Caribbean Manatee Encounters

Three tropical destinations where you can swim with manatees in the wild


If the thought of coming across a 2,000-pound animal in the water sounds scary, then you haven’t met a manatee, aka a “sea cow.” These gentle giants pose no threat to humans, and encounters are more likely to evoke smiles than shrieks. Florida is famous for it’s manatee sightings, but you can also find them in the waters of several Caribbean destinations. Here are three of our favorite destinations for finding manatees in the wild.

Manatee Caribbean

Proper manatee encounters dictate that the animal may approach humans, but should not be chased or harassed if they choose to keep their distance. Photo: iStock


The coast of Belize is flanked by a string of small islands known as Cayes. Between these islands and the mainland lies a coastal lagoon of mangrove forests and hidden tidal creeks that provide shelter for the Caribbean’s largest manatee population. The popularity of manatee encounters hasn’t escaped the notice of local tour operators, and today you can find dozens of outfits that that offer manatee viewing and snorkeling adventures. The good news for the sea cows is that they have protection; there are currently three sanctuaries where human and manatee can meet.

Tours originating from Belize City or Caye Caulker most often visit the Swallow Caye Wildlife Sanctuary. Less visited and more private are the Corozal Bay Wildlife Sanctuary, which is near the Mexican border, and Gales Point Manatee Wildlife Sanctuary, which is to the south. To encourage responsible tourism practices, we suggest you book your manatee tours with a company that adheres to established interaction guidelines.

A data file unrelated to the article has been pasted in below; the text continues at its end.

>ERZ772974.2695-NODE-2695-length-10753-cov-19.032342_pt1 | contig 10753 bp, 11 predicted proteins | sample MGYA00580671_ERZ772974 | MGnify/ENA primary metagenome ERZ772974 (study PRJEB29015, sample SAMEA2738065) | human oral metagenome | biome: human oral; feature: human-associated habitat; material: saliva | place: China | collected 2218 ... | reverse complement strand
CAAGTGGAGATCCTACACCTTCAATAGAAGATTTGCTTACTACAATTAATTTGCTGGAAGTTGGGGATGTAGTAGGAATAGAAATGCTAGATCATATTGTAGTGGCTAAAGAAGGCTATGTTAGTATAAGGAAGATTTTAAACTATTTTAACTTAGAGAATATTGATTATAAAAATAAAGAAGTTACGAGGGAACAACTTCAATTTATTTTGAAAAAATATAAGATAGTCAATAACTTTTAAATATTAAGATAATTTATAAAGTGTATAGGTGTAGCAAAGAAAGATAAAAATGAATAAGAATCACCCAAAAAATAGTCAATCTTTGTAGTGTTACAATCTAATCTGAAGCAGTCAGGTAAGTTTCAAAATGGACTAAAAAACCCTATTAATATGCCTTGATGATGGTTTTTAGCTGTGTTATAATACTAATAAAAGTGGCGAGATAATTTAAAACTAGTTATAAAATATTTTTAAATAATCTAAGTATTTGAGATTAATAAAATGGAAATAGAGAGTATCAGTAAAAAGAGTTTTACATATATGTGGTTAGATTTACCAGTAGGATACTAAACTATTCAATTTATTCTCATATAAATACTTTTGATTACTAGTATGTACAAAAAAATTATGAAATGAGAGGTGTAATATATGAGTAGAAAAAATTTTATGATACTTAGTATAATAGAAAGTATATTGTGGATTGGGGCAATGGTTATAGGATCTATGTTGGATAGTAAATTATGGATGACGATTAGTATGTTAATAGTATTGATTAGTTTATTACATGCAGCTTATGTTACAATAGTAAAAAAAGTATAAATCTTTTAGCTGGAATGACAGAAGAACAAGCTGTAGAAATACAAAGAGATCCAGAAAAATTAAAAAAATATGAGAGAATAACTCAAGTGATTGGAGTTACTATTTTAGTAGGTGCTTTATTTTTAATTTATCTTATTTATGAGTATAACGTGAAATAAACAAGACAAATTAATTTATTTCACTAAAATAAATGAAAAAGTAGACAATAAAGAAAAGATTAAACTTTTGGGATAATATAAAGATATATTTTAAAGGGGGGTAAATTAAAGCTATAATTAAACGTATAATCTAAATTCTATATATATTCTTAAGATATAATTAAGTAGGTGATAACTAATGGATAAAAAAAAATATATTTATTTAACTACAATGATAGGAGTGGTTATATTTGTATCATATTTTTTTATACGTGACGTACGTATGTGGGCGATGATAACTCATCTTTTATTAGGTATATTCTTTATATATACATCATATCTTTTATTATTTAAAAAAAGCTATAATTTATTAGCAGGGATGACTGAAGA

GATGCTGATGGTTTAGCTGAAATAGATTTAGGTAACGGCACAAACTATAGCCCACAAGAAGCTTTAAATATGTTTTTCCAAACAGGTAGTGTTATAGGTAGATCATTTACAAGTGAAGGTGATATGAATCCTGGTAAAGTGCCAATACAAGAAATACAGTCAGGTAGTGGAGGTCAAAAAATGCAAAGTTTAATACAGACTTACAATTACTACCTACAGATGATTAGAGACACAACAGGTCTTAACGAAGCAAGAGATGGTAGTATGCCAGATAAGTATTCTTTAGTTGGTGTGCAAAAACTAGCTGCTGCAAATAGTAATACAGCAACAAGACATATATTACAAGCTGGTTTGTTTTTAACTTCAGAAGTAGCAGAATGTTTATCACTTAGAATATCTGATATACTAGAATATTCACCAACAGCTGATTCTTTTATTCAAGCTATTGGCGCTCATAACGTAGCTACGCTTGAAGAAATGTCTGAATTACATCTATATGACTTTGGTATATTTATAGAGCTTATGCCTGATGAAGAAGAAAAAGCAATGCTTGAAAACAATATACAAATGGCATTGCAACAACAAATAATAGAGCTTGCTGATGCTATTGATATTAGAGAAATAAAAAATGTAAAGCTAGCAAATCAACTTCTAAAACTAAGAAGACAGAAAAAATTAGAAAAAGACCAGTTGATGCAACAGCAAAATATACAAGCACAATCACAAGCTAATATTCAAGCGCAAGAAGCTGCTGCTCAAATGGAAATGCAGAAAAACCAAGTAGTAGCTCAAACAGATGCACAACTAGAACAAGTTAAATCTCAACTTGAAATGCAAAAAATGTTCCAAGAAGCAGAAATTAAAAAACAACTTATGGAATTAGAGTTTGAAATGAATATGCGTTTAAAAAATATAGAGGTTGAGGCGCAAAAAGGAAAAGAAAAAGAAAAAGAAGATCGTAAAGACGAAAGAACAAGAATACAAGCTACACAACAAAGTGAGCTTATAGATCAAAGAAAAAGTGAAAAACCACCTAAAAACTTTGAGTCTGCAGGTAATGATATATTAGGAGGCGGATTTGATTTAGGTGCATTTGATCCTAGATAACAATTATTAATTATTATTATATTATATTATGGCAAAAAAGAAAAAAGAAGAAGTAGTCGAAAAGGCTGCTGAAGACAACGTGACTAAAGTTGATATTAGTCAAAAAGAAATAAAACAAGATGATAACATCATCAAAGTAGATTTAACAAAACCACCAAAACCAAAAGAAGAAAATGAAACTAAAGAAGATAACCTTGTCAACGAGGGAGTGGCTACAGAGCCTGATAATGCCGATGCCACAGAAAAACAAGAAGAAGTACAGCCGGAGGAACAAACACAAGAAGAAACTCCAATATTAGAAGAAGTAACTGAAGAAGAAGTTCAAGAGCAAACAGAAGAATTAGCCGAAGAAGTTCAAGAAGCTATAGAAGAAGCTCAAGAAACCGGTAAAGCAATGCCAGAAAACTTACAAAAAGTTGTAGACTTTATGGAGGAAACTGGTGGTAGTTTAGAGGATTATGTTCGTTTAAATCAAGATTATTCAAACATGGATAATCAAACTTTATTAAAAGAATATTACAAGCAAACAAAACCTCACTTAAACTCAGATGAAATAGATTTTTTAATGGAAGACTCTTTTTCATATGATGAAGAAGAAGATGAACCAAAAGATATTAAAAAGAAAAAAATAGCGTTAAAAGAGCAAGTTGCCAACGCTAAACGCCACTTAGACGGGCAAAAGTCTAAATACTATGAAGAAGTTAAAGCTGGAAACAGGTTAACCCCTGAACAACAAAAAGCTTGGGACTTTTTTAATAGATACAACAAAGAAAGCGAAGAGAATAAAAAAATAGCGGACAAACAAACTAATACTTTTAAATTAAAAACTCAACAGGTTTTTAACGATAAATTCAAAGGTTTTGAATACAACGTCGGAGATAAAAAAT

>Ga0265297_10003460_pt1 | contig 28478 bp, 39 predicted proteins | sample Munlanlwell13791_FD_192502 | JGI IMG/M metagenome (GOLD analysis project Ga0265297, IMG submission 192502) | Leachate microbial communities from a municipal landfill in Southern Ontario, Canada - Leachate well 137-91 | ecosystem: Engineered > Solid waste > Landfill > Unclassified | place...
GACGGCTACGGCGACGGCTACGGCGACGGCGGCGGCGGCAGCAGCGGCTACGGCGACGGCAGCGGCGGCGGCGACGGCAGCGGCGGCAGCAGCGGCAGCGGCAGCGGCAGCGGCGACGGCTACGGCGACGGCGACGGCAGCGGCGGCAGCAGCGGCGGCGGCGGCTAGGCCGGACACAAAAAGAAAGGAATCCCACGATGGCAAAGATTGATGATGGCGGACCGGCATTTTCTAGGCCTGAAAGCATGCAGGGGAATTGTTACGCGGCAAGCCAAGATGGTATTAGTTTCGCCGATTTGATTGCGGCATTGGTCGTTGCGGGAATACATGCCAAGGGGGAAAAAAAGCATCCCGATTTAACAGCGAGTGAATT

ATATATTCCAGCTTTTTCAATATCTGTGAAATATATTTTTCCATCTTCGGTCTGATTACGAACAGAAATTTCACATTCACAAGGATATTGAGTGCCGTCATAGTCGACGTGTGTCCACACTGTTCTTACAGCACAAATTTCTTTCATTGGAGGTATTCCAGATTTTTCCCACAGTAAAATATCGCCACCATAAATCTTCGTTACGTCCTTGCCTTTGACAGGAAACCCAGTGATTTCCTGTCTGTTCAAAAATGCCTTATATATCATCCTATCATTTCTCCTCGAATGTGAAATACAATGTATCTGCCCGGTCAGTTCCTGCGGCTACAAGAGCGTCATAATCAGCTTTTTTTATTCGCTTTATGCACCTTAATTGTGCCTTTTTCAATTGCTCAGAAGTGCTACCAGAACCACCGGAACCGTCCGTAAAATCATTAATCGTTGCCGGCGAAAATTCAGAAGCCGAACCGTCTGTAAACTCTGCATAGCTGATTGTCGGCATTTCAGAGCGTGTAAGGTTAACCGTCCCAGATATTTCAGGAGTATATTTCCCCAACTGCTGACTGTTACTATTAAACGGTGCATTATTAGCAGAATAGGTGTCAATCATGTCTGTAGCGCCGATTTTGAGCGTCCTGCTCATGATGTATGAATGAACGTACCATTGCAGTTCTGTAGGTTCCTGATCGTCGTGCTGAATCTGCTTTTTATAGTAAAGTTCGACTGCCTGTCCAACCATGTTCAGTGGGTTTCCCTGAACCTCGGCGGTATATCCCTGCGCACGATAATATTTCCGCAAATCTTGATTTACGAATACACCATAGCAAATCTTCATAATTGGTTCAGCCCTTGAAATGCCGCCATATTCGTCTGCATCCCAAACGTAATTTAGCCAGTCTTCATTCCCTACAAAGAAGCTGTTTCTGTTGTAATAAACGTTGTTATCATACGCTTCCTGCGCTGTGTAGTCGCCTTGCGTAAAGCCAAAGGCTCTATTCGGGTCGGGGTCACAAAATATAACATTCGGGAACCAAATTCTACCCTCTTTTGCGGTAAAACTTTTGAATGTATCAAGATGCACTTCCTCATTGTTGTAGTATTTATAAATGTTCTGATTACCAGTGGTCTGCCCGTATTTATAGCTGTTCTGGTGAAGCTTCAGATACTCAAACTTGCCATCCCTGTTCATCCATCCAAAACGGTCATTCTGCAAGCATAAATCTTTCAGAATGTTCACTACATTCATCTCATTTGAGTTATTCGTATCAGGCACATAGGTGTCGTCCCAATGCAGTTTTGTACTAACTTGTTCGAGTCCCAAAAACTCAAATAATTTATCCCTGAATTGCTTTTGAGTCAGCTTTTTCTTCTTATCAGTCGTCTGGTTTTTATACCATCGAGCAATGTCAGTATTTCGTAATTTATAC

Along the Yucatan coast known as the Riviera Maya there are several tourism parks that offer in-water encounters with manatees and dolphins. If you are ethically opposed to this type of activity, or simply want to see manatee in their natural state, keep driving south to the town of Tulum, and book a wilderness tour to the Sian Ka’an Biosphere Reserve.

This UNESCO World Heritage site encompasses 1.5 million acres of pristine coastal wetlands that can be explored by kayak or small boat. A favorite tour includes a swim and snorkel in the clear- water lake known as the Natural Pool, and a network of adjoining mangrove channels where there’s a good chance of spotting a manatee.

Dominican Republic

Though the DR is better known for it’s numerous beach resorts than its eco adventures, the country’s northern coast is actually one of the best places in the Caribbean to swim with manatees in the wild. Near the seaside village of Estero Hondo, a coastal estuary has become the country’s first Marine Mammal Sanctuary. The resident population of manatees is relatively small in number, but they are healthy and quite willing to share their aquatic habitat with humans.

Tours are run by the Ministry of the Environment, using small boats to access the mangrove-lined tidal channels where the manatee feed, rest and raise their young. The sanctuary is also home to a rich diversity of bird life, and the park’s visitor center overlooks a pristine beach. Together these attractions make a visit to this somewhat remote corner of the country well worth the drive.